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We produced an extinction map for the FOV of the H and $K{\rm s}$observations of the GC by using the median of the $H-K{\rm s}$ colors of the 20 nearest stars at each position. For this purpose we used all stars from our list, but excluded extremely blue ( $H-K{\rm s}<1.8$) or red ( $H-K{\rm s}>2.8$) ones as fore- or background stars. The intrinsic colors of almost all stellar types observable at the GC are similar at these wavelengths. Nevertheless, we tried to improve the estimates by applying a 0th order correction for different intrinsic stellar colors. Stars fainter than $K{\rm s}=14.5$ were assigned $(H-K{\rm s})_{0}=0.07$ and stars brighter than this value were assigned $(H-K{\rm s})_{0}=0.2$. Known early-type stars (taken from Buchholz et al. 2009) were assigned $(H-K{\rm s})_{0}=-0.03$. In order to assign these intrinsic colors, we used the GC distance, approximate extinction, and the magnitude of the stars to roughly guess their type (see, e.g., Table 3 in Buchholz et al. 2009) and assigned colors from Tables 7.6 and 7.7 in Cox (2000).

In order to check the importance of distinguishing different intrinsic stellar colors we also created a map of $H-K{\rm s}$ assuming just one uniform intrinsic color, $H-K{\rm s}=0.07$ for all stars. The resulting map looks almost identical to the one including the more refined corrections (the mean difference between the two maps is $\Delta(H-K{\rm s})=0.02\pm0.02$). We conclude that it would be, in principle, acceptable to assume just one common intrinsic color for our entire sample of stars because only $\sim$16% of our sample of stars are brighter than $K{\rm s}=14.5$. The majority are, in fact, red clump stars. Although this shows that distinguishing different types of stars in the 0th order color correction is almost negligible, we nevertheless include this correction in order to avoid bias in regions where certain types of stars may be crowded. For example, the majority of stars within 0.5'' of Sgr A* are of early-type (e.g. Eisenhauer et al. 2005).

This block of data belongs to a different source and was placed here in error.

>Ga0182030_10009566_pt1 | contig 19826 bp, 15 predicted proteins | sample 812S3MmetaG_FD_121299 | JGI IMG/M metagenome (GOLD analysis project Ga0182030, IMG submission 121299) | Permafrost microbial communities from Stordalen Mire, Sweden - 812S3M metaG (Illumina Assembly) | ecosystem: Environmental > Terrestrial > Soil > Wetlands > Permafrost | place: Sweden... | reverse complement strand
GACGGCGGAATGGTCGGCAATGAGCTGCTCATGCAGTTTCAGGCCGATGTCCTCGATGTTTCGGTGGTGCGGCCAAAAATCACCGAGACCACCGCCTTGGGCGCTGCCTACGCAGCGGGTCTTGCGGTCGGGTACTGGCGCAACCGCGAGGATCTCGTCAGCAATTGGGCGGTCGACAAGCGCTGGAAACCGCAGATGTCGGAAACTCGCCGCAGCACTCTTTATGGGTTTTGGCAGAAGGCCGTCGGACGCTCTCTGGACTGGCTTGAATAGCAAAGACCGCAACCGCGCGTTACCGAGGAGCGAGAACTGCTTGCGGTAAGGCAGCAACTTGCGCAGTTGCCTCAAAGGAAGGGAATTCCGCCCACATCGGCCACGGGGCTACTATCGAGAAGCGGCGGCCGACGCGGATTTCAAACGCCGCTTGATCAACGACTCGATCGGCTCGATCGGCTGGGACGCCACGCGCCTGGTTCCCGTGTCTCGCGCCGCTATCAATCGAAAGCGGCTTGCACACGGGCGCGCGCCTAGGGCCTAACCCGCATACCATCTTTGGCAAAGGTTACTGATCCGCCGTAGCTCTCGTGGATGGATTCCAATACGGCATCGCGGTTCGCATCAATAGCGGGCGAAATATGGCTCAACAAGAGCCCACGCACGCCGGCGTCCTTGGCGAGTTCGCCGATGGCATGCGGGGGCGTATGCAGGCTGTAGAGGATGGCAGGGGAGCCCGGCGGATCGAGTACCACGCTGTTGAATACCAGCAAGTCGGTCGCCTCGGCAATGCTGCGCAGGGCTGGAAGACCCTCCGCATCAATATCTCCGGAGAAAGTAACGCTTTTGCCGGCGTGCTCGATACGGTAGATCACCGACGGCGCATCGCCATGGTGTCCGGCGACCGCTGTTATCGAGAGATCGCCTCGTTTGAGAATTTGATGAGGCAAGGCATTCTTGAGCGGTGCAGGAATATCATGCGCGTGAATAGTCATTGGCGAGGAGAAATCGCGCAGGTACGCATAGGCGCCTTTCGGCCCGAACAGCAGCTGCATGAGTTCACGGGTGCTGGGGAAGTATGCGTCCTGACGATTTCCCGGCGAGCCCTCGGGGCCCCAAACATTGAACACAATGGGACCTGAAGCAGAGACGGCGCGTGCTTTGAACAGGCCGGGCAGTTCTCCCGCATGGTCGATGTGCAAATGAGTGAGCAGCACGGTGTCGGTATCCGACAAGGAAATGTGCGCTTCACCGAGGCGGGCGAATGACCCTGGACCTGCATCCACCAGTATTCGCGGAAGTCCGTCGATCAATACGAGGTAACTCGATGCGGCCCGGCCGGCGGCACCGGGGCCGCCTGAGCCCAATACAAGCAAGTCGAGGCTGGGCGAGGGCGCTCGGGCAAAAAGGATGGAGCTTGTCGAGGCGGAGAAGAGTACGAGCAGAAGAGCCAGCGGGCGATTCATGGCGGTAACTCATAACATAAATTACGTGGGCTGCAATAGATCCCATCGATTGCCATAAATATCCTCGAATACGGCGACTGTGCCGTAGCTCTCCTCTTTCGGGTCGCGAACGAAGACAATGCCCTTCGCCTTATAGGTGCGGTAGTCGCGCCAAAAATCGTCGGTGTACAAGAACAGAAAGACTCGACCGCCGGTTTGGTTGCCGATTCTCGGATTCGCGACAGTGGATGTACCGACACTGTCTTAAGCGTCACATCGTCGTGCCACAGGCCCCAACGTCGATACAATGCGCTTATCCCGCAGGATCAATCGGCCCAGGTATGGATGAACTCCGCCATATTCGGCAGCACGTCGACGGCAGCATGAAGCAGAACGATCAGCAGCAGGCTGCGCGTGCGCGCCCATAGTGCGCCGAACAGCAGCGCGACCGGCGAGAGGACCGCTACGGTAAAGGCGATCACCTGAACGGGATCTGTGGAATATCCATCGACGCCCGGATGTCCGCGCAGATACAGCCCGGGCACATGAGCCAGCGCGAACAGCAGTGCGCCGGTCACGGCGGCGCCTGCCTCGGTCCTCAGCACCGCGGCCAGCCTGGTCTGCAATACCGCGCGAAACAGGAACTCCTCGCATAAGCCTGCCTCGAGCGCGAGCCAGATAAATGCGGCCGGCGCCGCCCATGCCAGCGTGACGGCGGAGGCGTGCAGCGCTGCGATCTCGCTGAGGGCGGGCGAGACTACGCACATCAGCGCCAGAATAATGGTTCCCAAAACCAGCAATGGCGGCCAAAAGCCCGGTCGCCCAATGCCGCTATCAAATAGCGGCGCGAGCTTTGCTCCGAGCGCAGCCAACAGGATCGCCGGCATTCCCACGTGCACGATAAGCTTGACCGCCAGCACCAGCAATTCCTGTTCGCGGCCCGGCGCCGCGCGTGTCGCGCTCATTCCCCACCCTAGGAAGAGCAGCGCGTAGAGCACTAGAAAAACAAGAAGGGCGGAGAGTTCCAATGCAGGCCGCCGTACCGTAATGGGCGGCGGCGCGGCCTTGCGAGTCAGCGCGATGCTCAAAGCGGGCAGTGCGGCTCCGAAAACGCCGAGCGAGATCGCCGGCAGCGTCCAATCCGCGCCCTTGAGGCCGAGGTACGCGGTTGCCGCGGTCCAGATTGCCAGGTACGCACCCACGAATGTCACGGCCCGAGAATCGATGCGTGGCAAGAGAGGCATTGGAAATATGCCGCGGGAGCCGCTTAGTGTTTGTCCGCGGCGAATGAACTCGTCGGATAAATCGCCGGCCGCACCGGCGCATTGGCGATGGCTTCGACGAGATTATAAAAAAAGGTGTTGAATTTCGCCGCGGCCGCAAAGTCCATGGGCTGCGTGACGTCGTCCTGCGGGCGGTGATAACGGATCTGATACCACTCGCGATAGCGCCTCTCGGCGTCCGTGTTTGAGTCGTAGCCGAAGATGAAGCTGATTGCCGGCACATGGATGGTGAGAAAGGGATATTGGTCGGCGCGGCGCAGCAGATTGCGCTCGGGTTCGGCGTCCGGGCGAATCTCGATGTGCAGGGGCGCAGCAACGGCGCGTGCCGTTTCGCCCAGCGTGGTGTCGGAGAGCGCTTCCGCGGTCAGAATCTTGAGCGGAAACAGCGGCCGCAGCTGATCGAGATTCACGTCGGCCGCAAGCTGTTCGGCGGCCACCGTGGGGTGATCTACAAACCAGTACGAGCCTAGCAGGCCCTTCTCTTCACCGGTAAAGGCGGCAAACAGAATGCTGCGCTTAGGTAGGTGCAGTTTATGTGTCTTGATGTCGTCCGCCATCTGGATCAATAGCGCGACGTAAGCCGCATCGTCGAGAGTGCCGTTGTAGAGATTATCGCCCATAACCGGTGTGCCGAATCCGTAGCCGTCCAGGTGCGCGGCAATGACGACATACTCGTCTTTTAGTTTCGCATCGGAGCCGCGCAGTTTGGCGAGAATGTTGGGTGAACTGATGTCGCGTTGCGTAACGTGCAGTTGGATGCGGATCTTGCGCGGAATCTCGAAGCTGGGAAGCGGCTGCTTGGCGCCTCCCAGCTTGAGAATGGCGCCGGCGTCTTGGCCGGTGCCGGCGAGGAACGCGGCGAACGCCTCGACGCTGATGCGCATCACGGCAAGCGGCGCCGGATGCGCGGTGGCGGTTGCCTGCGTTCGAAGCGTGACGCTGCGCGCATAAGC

The map of color excesses, $E(H-K{\rm s})$, was converted to an extinction map by assuming a power-law extinction-law with an index $\alpha_{H-K{\rm s}}=2.21\pm0.24$ for the effective wavelengths of $\lambda_{H}=1.677\pm0.018~\mu$m and $\lambda_{K{\rm s}}=2.168\pm0.012~\mu$m. The uncertainty of these three parameters combined with the uncertainty of the photometric zero points and of the intrinsic stellar colors results in a combined systematic uncertainty of $\sim$9% on the calculated values of $A_{K{\rm s}}$. The extinction map based on $H-K{\rm s}$ colors is shown in the top left panel of Fig. 6. The top right panel of this figure shows the resolution of the extinction map, i.e. the radius at each position within which 20 stars were detected. The statistical uncertainty, $RMS{/}\sqrt{N-1}$ (with N=20), of the extinction at each point in the map is shown in the bottom right panel of Fig. 6. It is <0.1 mag for the entire map. As a cross-check, we also created an extinction map based on $K{\rm s}-L'$colors, in a completely analogous way. It is presented in the bottom left panel of Fig. 6 and shows the same patterns as the extinction map based on $H-K{\rm s}$ colors. Note that details will be more reliable in the map based on $H-K{\rm s}$ because of the higher point source density measured in these bands. Based on the assumption that the extinction law between $K{\rm s}$ and L' is a power-law, we determined the corresponding power-law index, $\alpha_{K{\rm s}-L'}$, by requiring that the average $A_{K{\rm s}}$ must be the same, based on $H-K{\rm s}$ or $K{\rm s}-L'$colors. A value of $\alpha_{K{\rm s}-L'}=1.35$ has been obtained, with a statistical uncertainty of 0.12 and a systematic uncertainty - due to uncertainties in the effective wavelengths and overall photometric calibration - of 0.29. This value of $\alpha_{K{\rm s}-L'}$ agrees very well with the one derived from the location of the RC bump in the $K{\rm s}$ and L' luminosity functions.